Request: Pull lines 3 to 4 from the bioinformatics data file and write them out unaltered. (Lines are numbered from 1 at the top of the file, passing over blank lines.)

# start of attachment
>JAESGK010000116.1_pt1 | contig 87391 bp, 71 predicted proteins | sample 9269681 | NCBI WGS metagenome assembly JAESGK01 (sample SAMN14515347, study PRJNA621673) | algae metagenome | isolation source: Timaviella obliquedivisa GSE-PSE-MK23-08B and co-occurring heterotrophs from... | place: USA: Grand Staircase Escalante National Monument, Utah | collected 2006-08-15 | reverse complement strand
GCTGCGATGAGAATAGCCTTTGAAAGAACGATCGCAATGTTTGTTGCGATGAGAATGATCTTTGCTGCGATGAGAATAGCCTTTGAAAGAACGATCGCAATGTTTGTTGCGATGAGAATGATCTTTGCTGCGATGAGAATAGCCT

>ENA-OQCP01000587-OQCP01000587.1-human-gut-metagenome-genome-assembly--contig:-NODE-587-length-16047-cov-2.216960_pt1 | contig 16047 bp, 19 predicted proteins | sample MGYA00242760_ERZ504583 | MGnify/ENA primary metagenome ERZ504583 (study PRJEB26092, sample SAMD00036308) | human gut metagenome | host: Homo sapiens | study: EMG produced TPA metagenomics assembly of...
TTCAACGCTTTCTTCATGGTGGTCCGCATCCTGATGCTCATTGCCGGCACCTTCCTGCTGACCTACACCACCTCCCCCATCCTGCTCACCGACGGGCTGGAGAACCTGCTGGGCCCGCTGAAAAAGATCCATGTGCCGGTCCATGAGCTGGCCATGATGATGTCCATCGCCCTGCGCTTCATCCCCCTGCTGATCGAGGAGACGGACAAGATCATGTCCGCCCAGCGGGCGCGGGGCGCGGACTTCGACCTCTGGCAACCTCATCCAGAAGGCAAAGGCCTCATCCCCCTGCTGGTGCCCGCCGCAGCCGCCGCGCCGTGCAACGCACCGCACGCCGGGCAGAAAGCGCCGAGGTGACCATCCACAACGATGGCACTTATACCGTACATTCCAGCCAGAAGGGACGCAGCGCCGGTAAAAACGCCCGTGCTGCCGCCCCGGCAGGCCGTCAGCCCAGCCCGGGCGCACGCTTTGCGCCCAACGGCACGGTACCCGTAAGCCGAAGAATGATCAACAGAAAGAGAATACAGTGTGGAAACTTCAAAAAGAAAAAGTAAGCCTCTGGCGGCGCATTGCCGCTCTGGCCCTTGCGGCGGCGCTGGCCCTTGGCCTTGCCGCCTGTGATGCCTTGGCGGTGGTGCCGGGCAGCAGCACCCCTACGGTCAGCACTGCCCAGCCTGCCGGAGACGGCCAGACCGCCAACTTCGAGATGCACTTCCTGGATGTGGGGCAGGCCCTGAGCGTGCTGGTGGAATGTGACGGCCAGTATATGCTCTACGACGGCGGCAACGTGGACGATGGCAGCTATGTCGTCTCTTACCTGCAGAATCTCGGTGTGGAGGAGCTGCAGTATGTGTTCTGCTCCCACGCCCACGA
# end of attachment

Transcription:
>ENA-OQCP01000587-OQCP01000587.1-human-gut-metagenome-genome-assembly--contig:-NODE-587-length-16047-cov-2.216960_pt1 | contig 16047 bp, 19 predicted proteins | sample MGYA00242760_ERZ504583 | MGnify/ENA primary metagenome ERZ504583 (study PRJEB26092, sample SAMD00036308) | human gut metagenome | host: Homo sapiens | study: EMG produced TPA metagenomics assembly of...
TTCAACGCTTTCTTCATGGTGGTCCGCATCCTGATGCTCATTGCCGGCACCTTCCTGCTGACCTACACCACCTCCCCCATCCTGCTCACCGACGGGCTGGAGAACCTGCTGGGCCCGCTGAAAAAGATCCATGTGCCGGTCCATGAGCTGGCCATGATGATGTCCATCGCCCTGCGCTTCATCCCCCTGCTGATCGAGGAGACGGACAAGATCATGTCCGCCCAGCGGGCGCGGGGCGCGGACTTCGACCTCTGGCAACCTCATCCAGAAGGCAAAGGCCTCATCCCCCTGCTGGTGCCCGCCGCAGCCGCCGCGCCGTGCAACGCACCGCACGCCGGGCAGAAAGCGCCGAGGTGACCATCCACAACGATGGCACTTATACCGTACATTCCAGCCAGAAGGGACGCAGCGCCGGTAAAAACGCCCGTGCTGCCGCCCCGGCAGGCCGTCAGCCCAGCCCGGGCGCACGCTTTGCGCCCAACGGCACGGTACCCGTAAGCCGAAGAATGATCAACAGAAAGAGAATACAGTGTGGAAACTTCAAAAAGAAAAAGTAAGCCTCTGGCGGCGCATTGCCGCTCTGGCCCTTGCGGCGGCGCTGGCCCTTGGCCTTGCCGCCTGTGATGCCTTGGCGGTGGTGCCGGGCAGCAGCACCCCTACGGTCAGCACTGCCCAGCCTGCCGGAGACGGCCAGACCGCCAACTTCGAGATGCACTTCCTGGATGTGGGGCAGGCCCTGAGCGTGCTGGTGGAATGTGACGGCCAGTATATGCTCTACGACGGCGGCAACGTGGACGATGGCAGCTATGTCGTCTCTTACCTGCAGAATCTCGGTGTGGAGGAGCTGCAGTATGTGTTCTGCTCCCACGCCCACGA